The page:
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Join murderers on a list of criminals not eligible for automatic early releaseProposals follow outrages where offenders have gone on to commit againMonitoring released fanatics puts pressure on police and security
Justice Secretary believes prisoners need to ‘earn’ early release

Terrorists and paedophiles will no longer be allowed to walk free halfway through their jail terms following a huge shake-up of sentencing law.

They will join murderers on a list of criminals not eligible for automatic early release and be kept locked up until either their jail term has been served in full or they are no longer considered a risk to the public.

The proposals follow a string of outrages in which freed paedophiles have gone on to commit more crimes and Al Qaeda members found guilty of plotting mass murder have been able to return to the streets after only a few years behind bars.

Monitoring the freed fanatics places huge pressure on the police and security services.

Justice Secretary Chris Grayling said: ‘It’s outrageous that offenders who commit some truly horrific crimes in this country are automatically released from prison halfway, regardless of their behaviour, attitude and engagement in their own rehabilitation.


‘We need to teach criminals a lesson – you will be punished for your crime and you must earn your release, it is not an automatic right.’

Currently, many inmates sentenced for even serious crimes are entitled to automatic release at the halfway point. Ministers fear it is undermining public faith in the justice system and will put forward new laws early next year to change the rules.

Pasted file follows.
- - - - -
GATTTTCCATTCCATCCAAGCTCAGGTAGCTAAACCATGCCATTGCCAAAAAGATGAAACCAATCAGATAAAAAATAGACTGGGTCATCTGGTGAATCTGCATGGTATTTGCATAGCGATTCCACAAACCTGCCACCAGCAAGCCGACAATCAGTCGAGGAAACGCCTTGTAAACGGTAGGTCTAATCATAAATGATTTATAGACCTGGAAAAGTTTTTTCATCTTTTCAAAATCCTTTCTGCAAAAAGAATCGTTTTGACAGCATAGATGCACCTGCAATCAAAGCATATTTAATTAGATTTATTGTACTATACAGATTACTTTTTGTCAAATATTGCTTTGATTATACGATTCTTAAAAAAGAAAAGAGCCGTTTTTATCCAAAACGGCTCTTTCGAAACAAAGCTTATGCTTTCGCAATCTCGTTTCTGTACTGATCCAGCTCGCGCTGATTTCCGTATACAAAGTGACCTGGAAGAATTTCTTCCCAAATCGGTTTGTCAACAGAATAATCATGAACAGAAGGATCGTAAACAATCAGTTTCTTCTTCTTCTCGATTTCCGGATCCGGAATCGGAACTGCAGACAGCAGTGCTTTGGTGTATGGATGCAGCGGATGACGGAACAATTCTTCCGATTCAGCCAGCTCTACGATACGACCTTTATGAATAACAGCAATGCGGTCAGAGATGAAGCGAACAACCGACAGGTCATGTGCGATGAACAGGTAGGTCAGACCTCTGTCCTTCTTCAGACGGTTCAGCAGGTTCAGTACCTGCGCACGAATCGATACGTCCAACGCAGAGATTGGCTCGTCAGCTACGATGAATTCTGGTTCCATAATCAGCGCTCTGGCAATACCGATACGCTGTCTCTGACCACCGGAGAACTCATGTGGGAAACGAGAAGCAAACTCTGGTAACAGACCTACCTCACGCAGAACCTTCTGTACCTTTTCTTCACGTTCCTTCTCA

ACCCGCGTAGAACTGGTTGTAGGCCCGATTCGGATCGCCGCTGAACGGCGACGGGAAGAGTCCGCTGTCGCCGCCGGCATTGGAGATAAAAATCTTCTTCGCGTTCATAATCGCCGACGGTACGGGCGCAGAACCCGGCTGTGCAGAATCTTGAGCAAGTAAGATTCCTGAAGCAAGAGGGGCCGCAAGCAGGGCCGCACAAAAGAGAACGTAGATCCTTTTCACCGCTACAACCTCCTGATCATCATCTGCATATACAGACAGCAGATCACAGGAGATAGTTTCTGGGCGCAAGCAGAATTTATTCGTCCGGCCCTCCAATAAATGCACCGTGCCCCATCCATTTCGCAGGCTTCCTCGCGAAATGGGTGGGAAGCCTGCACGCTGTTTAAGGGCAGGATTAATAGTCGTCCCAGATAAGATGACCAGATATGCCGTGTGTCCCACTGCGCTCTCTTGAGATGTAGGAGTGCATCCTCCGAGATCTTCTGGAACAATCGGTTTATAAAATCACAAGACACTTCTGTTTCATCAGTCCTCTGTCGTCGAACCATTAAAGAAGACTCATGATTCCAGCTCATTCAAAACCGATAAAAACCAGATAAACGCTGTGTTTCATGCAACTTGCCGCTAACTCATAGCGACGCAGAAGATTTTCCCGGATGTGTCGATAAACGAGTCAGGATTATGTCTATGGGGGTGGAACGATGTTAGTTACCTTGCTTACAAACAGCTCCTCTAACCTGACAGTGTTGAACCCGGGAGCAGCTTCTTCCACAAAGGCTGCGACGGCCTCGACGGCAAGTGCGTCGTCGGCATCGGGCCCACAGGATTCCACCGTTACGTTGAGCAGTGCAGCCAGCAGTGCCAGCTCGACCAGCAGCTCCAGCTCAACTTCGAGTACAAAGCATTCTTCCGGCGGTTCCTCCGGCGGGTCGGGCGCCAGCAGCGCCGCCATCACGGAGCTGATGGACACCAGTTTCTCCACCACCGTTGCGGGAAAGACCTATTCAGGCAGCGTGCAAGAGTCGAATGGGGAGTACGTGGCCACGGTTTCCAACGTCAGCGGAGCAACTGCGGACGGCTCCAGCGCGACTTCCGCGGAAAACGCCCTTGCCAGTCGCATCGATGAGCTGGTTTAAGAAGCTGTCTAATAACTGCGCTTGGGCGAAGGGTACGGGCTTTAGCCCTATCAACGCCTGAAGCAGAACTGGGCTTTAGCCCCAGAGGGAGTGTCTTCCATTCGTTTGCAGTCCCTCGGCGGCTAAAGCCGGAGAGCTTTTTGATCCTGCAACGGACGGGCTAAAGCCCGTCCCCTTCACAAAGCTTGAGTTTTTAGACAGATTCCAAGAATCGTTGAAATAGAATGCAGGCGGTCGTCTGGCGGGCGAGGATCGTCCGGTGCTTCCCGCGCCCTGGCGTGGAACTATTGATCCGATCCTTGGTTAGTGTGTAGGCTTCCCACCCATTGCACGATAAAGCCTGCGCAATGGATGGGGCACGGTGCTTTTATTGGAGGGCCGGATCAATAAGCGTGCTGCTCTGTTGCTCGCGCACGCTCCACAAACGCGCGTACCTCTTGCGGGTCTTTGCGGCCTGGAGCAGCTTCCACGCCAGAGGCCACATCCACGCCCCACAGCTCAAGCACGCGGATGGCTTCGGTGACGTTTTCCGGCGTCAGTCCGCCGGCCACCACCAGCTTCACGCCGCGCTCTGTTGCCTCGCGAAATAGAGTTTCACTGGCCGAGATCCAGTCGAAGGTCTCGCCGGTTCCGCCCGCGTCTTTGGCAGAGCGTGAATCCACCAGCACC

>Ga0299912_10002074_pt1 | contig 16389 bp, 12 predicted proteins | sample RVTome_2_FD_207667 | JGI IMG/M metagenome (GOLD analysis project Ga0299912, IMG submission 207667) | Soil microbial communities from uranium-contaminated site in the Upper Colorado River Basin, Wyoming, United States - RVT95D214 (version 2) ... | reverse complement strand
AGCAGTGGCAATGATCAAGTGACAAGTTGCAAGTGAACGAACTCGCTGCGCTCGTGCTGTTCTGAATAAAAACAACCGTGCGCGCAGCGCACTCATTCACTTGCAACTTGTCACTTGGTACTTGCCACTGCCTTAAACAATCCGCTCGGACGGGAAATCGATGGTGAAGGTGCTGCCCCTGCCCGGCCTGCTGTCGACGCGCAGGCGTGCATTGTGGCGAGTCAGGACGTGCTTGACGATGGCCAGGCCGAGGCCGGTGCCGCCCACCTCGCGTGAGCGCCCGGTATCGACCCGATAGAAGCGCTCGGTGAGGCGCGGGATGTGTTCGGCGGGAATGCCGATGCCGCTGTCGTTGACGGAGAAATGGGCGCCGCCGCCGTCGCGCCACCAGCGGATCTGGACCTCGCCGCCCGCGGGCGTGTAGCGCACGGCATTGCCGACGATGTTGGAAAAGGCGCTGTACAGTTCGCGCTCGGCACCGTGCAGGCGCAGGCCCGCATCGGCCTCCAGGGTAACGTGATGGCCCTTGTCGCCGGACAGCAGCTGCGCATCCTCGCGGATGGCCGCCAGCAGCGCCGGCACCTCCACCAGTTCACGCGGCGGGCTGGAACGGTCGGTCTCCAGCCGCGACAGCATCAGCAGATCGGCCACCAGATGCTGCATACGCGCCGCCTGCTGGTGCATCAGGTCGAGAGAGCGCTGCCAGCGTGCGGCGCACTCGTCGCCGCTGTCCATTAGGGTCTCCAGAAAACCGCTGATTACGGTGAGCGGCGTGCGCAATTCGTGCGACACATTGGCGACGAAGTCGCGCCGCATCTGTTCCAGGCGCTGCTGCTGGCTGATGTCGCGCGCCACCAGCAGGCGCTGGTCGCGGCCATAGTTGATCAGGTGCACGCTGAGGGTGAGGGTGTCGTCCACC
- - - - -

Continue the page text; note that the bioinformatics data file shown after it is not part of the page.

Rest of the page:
Mr Grayling has produced a list of 20 offences for which offenders will lose their right to go free at the 50 per cent stage. They include rape of a child under 13 and a number of crimes for which terrorists are most commonly prosecuted. Among them are possession of an  article for terrorist purposes, inciting terrorism overseas, preparation of terrorist acts, weapons training and training for terrorism.

The criminals could still be released before the end of their custodial term but only under strict conditions and at the discretion of the independent Parole Board.

The board will release a criminal only if it is convinced that they no longer pose a threat to society and that they have engaged with, and continue to engage with, their own rehabilitation.

Mr Grayling said that unless convicts address their offending behaviour they can expect to serve their entire custodial term in prison.

The Government is also introducing a new Extended Determinate Sentence (EDS). This allows criminals convicted of crimes such as grievous bodily harm with intent – who the courts believe are highly dangerous – to be forced to serve at least two-thirds of their sentence.

The changes are likely affect around 600 criminals per year.

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